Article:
Thursday, October 27, 2005

Democrats, bird flu and "the vision thing"

I'm sorry to keep bashing Democrats. On balance they are so much better than Republicans (or at least not anywhere near as bad). But they are always such a disappointment.

They are now on the bird flu train. Better late than never, but much better not to have been so late. But now that they are on the train it would be nice if they exhibited a little imagination. You know, "the vision thing," as George H. W. once called it.
Senate Democrats proposed $8 billion in new spending on preparedness against avian flu Wednesday, in an attempt to increase funding by more than double over what was passed less than a month ago.

The Democrats used their bill as an occasion to criticize what they said was a slow Bush administration response to the threat of a bird flu pandemic. That angered Republicans, who charged the Democrats with using the threat for political purposes.

The bill, which could reach the Senate floor as early as Wednesday night, calls for the federal government to spend $3.3 billion to stockpile a now-experimental vaccine against the H5N1 avian flu virus strain. The administration approved an initial $100 million deal with vaccine maker Sanofi Pasteur in late August to begin filling government stockpiles.

The package also spends $3.3 billion to increase stocks significantly of anti-viral drugs, such as Roche`s Tamiflu, and devotes other money to increasing both hospital capacity and disease-surveillance capabilities.

The bill more than doubles the $3.9 billion senators had agreed to add to a defense spending bill on Oct. 3. Democrats said the increase was needed to speed preparations. (via Monsters and Critics)
OK. Criticism of the slowness of the Bush administration is warranted. And dollars will be helpful. But a little thought to go with the money toss isn't too much to expect, is it? Instead we have a proposal to use most of the money to stockpile an experimental vaccine (which essentially doesn't exist) and stockpile Tamiflu (which will do little except at the margin). Hospital beds and surveillance. Good ideas, but missing context. The biggest need is to repair a crumbling public health system. Hospital beds don't take care of patients. Staffed hospital beds do. And with cuts being proposed for medicaid and other health care services, beds won't matter much. What the Democrats should be doing now--and should have been doing for the last five years (not to mention the years when they had the Whitehouse) is beating the drum to improve public health infrastructure--all of it. Not the "bioterrorism" components but politically unsexy routine, bread and butter public health: maternal and child health, immunization programs, substance abuse, STDs and AIDS, communicable disease, vital records and vital statistics, routine monitoring and surveillance, outbreak investigations, food safety, water and wastewater, etc., etc. They haven't done it because there wasn't enough (or any) political mileage in it. The old saw, "When public health works, nothing happens," is not a formula for an active constituency. So championing it requires leadership, and leadership requires vision, a vision of the role of government.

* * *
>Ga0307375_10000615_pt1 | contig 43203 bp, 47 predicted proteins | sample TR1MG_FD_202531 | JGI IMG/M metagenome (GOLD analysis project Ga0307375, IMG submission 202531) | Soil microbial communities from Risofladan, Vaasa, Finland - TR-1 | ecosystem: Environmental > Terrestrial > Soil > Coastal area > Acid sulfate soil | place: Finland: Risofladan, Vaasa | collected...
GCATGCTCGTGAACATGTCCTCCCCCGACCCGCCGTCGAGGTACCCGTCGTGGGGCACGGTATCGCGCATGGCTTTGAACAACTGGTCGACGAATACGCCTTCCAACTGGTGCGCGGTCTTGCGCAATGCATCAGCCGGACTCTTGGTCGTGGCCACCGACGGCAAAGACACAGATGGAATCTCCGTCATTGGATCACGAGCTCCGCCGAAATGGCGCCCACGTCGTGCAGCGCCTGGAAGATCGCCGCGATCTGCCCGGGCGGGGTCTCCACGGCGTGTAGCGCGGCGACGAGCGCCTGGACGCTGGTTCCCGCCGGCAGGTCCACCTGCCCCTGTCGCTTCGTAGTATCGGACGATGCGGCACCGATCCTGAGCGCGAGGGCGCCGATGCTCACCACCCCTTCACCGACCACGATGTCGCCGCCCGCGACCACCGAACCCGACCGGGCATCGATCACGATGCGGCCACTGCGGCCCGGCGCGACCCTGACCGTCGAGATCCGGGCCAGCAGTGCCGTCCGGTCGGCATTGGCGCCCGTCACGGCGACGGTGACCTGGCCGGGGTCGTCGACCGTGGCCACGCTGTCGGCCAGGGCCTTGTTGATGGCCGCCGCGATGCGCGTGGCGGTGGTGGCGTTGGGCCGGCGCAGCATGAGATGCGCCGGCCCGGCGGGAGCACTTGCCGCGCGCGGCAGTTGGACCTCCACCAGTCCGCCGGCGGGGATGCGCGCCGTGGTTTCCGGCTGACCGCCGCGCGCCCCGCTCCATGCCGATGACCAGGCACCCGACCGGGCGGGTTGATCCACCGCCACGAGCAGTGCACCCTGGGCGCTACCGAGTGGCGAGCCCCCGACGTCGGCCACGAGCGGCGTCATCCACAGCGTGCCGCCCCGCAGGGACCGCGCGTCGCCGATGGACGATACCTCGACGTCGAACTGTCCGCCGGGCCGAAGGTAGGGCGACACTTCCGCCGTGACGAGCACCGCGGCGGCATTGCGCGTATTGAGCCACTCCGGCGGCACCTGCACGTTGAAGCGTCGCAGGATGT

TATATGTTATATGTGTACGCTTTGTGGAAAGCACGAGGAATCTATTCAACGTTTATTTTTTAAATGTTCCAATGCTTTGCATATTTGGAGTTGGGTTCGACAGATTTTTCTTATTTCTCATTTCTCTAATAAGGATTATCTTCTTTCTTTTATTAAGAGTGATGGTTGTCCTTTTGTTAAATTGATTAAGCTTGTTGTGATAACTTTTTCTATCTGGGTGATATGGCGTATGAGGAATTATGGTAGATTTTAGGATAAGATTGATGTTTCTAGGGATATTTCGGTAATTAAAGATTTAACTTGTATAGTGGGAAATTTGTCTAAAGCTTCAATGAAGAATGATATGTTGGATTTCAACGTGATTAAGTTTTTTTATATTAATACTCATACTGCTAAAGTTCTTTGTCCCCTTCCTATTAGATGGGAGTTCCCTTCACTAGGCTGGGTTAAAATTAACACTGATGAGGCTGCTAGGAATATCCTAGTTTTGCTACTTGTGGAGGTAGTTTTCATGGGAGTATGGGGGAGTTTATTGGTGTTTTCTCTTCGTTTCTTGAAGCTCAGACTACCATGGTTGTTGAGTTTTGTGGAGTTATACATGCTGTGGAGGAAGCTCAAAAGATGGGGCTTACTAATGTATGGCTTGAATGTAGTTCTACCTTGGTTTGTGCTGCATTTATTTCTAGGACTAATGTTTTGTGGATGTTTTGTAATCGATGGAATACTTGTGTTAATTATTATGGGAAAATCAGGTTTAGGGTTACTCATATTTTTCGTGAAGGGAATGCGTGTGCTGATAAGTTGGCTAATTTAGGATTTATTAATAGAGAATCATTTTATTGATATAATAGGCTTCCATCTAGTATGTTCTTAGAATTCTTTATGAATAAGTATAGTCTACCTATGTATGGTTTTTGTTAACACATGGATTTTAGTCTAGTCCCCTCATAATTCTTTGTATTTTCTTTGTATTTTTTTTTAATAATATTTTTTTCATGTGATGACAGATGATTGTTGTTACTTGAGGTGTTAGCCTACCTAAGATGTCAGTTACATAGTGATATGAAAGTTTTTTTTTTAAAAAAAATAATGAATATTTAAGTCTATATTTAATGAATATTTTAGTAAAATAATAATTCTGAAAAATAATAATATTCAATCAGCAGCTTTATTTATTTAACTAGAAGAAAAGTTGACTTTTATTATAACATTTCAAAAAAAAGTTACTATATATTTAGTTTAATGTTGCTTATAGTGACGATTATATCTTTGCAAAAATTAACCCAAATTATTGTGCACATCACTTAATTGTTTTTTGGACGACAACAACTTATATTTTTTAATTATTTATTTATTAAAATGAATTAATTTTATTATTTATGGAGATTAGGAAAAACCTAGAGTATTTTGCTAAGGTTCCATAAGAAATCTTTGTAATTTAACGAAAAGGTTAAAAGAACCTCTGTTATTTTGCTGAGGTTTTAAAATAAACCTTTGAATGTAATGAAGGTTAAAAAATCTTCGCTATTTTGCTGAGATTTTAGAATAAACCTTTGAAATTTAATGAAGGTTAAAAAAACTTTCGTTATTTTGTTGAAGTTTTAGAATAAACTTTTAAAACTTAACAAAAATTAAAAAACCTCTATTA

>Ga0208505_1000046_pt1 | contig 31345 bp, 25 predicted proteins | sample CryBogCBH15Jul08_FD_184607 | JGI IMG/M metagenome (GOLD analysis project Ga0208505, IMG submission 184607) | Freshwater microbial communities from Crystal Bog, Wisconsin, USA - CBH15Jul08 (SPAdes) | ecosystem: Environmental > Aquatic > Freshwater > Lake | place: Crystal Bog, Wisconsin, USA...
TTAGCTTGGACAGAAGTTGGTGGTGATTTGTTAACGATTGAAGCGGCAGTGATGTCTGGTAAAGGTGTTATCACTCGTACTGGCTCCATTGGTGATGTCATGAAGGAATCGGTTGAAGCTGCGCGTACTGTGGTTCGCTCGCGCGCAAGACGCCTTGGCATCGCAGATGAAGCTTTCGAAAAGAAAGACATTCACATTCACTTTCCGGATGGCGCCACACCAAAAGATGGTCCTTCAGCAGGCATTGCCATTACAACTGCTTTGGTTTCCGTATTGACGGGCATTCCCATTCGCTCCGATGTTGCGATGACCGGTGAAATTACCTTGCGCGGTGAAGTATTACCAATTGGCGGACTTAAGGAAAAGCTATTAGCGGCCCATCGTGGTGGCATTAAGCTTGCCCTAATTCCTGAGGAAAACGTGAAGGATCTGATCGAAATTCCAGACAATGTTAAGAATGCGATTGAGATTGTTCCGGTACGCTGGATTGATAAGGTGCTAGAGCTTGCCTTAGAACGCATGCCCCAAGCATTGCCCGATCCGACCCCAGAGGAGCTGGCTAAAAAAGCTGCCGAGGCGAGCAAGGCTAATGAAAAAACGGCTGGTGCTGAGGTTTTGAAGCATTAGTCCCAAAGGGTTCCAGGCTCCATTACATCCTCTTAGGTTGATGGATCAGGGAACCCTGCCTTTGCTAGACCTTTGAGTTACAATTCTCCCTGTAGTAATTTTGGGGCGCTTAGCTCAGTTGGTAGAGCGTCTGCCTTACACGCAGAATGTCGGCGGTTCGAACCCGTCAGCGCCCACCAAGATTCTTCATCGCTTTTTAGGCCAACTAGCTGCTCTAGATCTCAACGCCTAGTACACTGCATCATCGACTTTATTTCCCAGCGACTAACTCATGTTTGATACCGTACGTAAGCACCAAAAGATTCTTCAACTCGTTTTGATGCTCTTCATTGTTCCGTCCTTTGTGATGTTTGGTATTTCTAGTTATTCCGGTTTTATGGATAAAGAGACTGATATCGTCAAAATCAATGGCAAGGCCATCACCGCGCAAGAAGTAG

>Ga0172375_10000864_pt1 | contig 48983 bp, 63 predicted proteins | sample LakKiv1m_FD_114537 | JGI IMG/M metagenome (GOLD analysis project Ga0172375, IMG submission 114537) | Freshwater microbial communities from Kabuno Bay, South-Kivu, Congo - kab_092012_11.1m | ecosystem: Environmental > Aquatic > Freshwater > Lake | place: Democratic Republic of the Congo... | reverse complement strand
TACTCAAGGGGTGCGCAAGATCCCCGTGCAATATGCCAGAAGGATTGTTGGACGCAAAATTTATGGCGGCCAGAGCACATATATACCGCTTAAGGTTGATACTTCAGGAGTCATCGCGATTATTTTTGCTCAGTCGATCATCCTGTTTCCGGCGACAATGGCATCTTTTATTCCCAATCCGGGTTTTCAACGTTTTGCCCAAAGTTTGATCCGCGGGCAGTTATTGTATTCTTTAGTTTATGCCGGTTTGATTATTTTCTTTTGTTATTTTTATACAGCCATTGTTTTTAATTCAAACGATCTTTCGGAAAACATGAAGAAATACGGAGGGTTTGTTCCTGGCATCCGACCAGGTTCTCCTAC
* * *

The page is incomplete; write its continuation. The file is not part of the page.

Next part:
In public health we are talking about things people can't do for themselves that make our communities healthier, more satisfying places to live and work. Republicans are fond of saying people know better what to do with their money than the government does. I don't know about that. But I do know that if you give me back $300 in tax cuts, I can't buy better public health with it. I can only do that if I put my $300 together with your $50 and your $1000 and your $3000, etc. The Democrats need to articulate clearly those purposes for which pooling our individual resources make sense. And surely most would agree public health is on that list. With a robust and healthy public health infrastructure we would be much, much better able to cope with a pandemic. As it is, we will be improvising and desperately trying to stick our fingers in the dike.

As lacking in imagination as it is, the Democratic proposal is stillborn anyway. The Republicans will see to that:
The plan incensed at least some key Republicans, who branded it a vehicle for political attacks on a White House already facing criticism for a slow response to Hurricane Katrina.

'It`s political gimmickry,' a visibly angered Sen. Ted Stevens, R-Alaska, told UPI. 'That`s just throwing money at the wall. You can`t spend that kind of money,' Stevens, who chairs the Appropriations Committee, said of the bill`s $8 billion.

A senior GOP Senate aide said Republican leaders were unworried about the large spending increase in Wednesday`s amendment. Even if it gains Senate approval, the increase is unlikely to survive a conference with the House, leaving lawmakers to deal with the $3.9 billion they passed in the military spending bill, the aide said.
Ah, yes. The "visibly angered" Ted Stevens of Alaska. The asshole who would rather spend $200+ million on a bridge in Alaska for fifty people than on hurricane relief for the Gulf. It's his vision we have to live with until a better one comes along. And he convinced all but 15 of his Senate colleagues to see it his way. That included most Democrats.

I'm still waiting for another vision.